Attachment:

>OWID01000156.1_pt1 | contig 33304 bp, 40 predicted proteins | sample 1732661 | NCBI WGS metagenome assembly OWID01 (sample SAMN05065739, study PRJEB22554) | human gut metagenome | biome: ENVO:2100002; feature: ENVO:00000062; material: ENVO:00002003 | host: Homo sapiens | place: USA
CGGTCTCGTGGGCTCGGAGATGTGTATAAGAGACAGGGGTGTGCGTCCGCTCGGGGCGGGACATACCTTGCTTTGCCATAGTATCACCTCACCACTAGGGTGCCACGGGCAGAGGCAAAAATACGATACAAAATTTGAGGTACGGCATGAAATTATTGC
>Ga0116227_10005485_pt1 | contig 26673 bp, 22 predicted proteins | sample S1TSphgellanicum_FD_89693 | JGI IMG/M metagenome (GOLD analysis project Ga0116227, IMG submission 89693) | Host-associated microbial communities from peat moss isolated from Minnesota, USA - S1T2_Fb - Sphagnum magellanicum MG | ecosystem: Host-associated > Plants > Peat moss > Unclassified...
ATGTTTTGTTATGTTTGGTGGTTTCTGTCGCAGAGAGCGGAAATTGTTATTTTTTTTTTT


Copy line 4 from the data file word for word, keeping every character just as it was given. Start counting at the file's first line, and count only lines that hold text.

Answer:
ATGTTTTGTTATGTTTGGTGGTTTCTGTCGCAGAGAGCGGAAATTGTTATTTTTTTTTTT